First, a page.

Log-Line for Book 2:

“Determined to be accepted by society, a black woman desperately seeks to hide her true identity when a prevailing conversation with her aunt provokes her to pass for white.”

Find out in this Stella Sequel what’s truly Beyond The Colored Line.


Disclaimer: The following post is excerpted from a book written by Yecheilyah Ysrayl and is property of Yecheilyah Ysrayl. No part of this publication may be reproduced, or stolen. Permission is only given to re-blog, social media sharing for promotional purposes and the case of brief quotations embodied in the critical articles and reviews and pages where permission is specifically granted by Yecheilyah Ysrayl.

Copyright © 2015, All Rights Reserved.


Part 1

September 4, 1923

“You’s white.”

Margaret and Josephine had their hands on their hips again, Josephine taking the lead role as always. The soft wind swayed the handmade dress in all directions, hovering well below her long skinny legs. Her hair was pulled up into a collage of pony tails with twists that never really wanted to stay together. Stella got lost for a minute, slightly envious. She wished her hair was that thick. But instead she was given a sandy blonde that could never keep a braid. School had just started at Crestwood Elementary of Belvedere City, just south of Boone County, Illinois. And already Stella could see this would not be a good year, same as the others.

“I’m not white; I’m Negro, same as you,” said Stella.

Josephine rolled her eyes, “You look white. You sound white. I thinks you white.”

The girls laughed. Meanwhile, Stella’s blood boiled, the blush of anger showing quickly in the space of her cheeks and around her ears.

“You’s white cause we say you’s white,” said Margaret.

“That’s right,” co-signed Josephine, “What kind of name is Stella anyway? What you some kinda slave?”

“Naw,” said Margaret, “she ain’t no slave, naw, she massa.”

Josephine turned her head slightly, laughing hysterically in Margaret’s ear, who saw it coming out the side of her eye.

“Josephine!” yelled Margaret. But it was too late. Stella was already on top of Josephine, pulling at her neatly pressed hair and slamming her face into the dirt. Stella could hear the screams of the teachers nearby calling her name, but she just couldn’t stop.

“I’m not white! I’m not white! I’m the same as you!” Stella yelled.

Josephine was crying now, as Margaret tried to peel Stella off of her.

“I’m Negro the same as you!” she yelled.

Later That Day

Judith stood by the door tapping her feet impatiently against the hardwood, and burning a hole in the back of Stella’s head, who sat silently on the sofa with her head down.

“You’re going to have to learn to control yourself Stella.”

“But ma–“

“Did I ask you to say a word?” scolded Judith, answering the door at the same time. Expecting her guest, she opened the door before the bell rang and gracefully let in Mrs. Velma Conner, Stella’s teacher.

“Good afternoon”, said Judith. “I’d like to apologize again for what happened today. May I offer you some coffee?”

“Never mind that,” said Velma. “I don’t specs to be here long.”

“Well let me offer you to a seat then,” said Judith.

Judith sat beside Stella as Velma took the sofa across from them and cleared her throat.

“Stella seems to be having a very difficult time adjusting. Her temper is far too easily tickled, if you catch my meaning.”

“I do,” said Judith.

“We think perhaps she would be better off in a more comfortable environment, somewhere more of her liking, if you catch my meaning,” said Velma.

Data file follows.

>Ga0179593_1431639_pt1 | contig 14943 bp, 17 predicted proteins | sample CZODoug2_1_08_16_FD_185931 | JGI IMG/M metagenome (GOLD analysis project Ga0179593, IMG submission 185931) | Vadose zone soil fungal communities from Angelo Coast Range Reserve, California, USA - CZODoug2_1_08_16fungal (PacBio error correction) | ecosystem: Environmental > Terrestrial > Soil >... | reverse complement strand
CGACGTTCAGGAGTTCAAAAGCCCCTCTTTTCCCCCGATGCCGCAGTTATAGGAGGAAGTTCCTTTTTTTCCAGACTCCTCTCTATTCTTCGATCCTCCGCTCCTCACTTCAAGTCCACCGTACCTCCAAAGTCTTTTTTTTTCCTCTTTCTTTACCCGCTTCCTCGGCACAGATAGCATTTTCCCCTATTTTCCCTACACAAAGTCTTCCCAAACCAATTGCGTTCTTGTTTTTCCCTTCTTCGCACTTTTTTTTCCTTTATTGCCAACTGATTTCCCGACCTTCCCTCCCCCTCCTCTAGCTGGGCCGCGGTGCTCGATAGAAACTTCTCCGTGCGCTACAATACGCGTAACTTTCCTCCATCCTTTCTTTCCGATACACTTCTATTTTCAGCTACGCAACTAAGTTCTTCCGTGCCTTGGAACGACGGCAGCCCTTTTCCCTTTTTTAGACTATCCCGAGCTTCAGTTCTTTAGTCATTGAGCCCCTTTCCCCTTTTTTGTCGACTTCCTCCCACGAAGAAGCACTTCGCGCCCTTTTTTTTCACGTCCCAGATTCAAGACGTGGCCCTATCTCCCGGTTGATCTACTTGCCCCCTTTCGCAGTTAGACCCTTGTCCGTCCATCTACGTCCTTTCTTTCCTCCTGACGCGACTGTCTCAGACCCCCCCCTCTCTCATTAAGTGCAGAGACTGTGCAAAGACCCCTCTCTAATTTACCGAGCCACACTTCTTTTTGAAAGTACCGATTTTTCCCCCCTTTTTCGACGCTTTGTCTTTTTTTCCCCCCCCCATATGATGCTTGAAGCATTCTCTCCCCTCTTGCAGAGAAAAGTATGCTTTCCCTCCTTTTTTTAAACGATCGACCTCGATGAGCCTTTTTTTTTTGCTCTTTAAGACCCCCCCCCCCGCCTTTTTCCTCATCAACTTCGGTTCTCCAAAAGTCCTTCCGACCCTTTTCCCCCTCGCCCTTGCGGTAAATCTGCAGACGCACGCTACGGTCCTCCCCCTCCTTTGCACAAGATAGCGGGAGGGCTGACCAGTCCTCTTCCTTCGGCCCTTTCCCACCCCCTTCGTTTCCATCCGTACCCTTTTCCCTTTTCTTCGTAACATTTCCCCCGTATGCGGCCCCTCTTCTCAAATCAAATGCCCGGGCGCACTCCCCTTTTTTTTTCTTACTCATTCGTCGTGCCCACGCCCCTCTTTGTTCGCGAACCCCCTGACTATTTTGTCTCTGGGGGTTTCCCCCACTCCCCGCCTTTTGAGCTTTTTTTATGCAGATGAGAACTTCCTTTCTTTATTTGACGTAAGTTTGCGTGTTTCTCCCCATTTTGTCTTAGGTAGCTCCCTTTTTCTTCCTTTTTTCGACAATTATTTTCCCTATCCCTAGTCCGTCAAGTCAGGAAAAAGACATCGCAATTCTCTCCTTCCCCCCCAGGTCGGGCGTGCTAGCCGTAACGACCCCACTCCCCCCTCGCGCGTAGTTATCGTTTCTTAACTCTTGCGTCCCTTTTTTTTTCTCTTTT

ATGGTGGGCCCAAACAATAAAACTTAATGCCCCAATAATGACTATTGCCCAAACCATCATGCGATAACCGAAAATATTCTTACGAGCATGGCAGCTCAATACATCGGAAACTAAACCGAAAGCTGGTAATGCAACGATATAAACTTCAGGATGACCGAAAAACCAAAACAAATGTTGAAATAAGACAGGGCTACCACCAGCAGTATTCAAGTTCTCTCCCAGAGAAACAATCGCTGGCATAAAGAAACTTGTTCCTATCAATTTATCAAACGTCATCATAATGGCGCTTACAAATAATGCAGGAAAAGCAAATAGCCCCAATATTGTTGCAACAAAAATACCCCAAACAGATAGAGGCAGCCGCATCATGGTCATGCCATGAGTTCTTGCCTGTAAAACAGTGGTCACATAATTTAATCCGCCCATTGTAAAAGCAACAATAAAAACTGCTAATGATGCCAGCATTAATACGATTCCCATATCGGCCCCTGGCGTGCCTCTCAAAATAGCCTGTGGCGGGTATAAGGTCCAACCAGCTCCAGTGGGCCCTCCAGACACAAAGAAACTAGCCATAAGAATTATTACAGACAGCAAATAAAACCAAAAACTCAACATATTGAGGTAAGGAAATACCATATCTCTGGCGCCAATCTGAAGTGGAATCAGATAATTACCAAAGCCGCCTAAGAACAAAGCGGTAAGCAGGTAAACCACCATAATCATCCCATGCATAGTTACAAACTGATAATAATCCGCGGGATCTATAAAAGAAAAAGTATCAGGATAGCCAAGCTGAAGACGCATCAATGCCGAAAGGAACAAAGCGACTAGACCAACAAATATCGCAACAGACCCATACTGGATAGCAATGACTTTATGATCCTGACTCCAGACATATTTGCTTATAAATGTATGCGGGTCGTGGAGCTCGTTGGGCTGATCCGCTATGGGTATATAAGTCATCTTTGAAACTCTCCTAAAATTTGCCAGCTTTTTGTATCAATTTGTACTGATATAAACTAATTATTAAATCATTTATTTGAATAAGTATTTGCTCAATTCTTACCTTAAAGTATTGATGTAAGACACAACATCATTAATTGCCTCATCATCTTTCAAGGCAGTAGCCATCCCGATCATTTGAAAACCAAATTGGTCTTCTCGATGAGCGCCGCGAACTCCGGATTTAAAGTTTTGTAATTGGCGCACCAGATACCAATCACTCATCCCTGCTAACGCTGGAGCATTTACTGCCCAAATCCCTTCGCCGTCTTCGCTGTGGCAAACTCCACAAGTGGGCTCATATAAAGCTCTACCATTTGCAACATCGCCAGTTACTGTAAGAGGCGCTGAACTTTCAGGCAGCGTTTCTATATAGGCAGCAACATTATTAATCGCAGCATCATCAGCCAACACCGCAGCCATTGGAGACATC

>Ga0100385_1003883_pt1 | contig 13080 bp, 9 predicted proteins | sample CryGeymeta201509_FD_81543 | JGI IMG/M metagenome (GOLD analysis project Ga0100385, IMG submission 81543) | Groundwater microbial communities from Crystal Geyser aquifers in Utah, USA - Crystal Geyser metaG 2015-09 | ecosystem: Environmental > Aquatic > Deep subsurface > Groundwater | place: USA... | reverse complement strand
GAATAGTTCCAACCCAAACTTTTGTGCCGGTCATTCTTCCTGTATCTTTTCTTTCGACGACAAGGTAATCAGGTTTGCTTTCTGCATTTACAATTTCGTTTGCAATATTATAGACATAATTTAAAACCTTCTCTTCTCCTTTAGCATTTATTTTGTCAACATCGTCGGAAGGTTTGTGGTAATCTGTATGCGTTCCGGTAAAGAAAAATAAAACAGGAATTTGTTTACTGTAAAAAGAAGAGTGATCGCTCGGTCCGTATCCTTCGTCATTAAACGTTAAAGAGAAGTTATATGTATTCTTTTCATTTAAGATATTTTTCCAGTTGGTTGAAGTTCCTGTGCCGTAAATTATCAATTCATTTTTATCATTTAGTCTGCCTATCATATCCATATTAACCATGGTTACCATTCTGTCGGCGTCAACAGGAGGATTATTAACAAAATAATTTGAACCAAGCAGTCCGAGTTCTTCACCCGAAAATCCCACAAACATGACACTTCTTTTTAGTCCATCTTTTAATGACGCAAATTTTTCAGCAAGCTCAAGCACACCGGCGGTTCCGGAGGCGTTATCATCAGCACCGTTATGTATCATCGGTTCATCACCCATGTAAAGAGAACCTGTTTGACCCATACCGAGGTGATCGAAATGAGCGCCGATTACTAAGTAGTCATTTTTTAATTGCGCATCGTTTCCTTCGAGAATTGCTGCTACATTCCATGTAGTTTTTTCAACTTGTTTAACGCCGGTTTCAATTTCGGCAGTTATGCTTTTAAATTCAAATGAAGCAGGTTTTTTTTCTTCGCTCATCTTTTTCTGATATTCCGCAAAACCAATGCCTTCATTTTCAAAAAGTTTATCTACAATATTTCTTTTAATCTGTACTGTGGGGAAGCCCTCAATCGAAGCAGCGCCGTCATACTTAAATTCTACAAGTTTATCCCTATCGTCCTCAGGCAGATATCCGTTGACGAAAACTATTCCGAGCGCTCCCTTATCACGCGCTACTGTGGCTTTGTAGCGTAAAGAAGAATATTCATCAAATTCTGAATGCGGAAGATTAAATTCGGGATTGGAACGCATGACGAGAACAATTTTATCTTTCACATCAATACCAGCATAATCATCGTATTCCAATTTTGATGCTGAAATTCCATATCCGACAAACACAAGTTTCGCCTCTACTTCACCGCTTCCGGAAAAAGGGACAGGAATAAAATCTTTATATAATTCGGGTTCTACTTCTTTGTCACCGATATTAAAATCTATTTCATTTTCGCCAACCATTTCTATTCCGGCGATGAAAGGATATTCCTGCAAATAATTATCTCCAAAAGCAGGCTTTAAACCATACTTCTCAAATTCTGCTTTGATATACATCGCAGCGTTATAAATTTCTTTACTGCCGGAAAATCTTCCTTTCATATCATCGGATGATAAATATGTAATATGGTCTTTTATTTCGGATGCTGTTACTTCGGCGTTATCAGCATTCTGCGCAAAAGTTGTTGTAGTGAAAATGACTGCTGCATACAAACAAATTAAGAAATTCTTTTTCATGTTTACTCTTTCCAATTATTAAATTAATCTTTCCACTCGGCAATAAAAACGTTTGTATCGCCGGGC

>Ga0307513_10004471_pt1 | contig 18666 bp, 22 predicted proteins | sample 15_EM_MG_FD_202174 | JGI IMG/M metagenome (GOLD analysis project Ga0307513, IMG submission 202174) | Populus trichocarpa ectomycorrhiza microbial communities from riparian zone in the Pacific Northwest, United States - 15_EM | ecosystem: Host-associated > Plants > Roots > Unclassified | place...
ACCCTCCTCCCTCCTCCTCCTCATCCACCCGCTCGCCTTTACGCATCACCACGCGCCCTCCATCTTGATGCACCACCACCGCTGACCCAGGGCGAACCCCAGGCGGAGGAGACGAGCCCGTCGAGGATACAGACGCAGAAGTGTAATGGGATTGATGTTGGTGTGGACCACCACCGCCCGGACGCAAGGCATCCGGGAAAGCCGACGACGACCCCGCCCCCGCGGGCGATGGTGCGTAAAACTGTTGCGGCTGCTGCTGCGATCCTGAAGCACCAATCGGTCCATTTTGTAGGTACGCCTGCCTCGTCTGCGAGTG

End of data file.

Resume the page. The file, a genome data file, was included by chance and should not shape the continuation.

Judith straightened and looked Velma in her sparkling blue eyes, “Not exactly.”

“Well, Ms. May, the accusations from some of the children are hard to ignore.”

“What accusations?” Judith interrupted.

“Well, you know, children will be children,” Velma laughed slightly. “It’s just that they don’t take very well with our kind. Surely you’d prefer for Stella–.”

“Our kind?” Judith interrupted again.

“Why yes,” said Velma, shaking her head.

“You don’t have to say anything more, Mrs. Conner.”

Judith stood up, smoothed the apron hanging from her waist and approached the door.”

“Stella May?”

“Yes mama?”

“Go on upstairs so me and your teacher can talk.”

“Yes ma’am,” said Stella, hurrying off upstairs.

Velma remained seated, “Is there a problem?”

Judith smiled, “No, there’s no problem. But I do want you to leave my house.”

Velma stood, pointed her nose into the air and walked toward the door, clearly offended.

“By the way, the school has placed Stella under suspension, you understand why.”

“Oh, I do,” said Judith. “You see, defending ourselves, is what we’re taught.”

An expression of confusion spread across Velma’s face as she stared into the green eyes of the white woman in front of her, disgusted that she would stoop so low as to lay with one of them.

“What we’re taught? I’m not sure I’m following you,” said Velma.

“Oh yes,” said Judith, “It’s one of the first things my Negro father taught me, you know, our kind I guess.”

The pink rushed to the woman’s nose as she hurried out the door.

And that’s how things had been for us growing up. I couldn’t understand what made mama so strong. She loved daddy with every bone in her body, but they couldn’t be together. Society would never have of it. Mama was Negro sure enough as she was white, but Papa didn’t trust it. I thought about Papa that day and all the other days like it as I stood at the top of the stairs and watched as my mother waved goodbye to my racist teacher, with a smile on her face.

– Stella May


I really hope you  enjoyed the first part of my book! The fun continues with Part 2 next Thursday. If your enjoying yourself so far, would you mind sharing this on your social networks? Thanks a lot! Also be sure to come back for the continuation next week. And that’s not all, for your convenience, I’ve provided the link to the prologue to Book #1. I love writing and learning and sharing what I’ve learned and I’m really excited to be sharing this journey with you.

Prologue to Book #1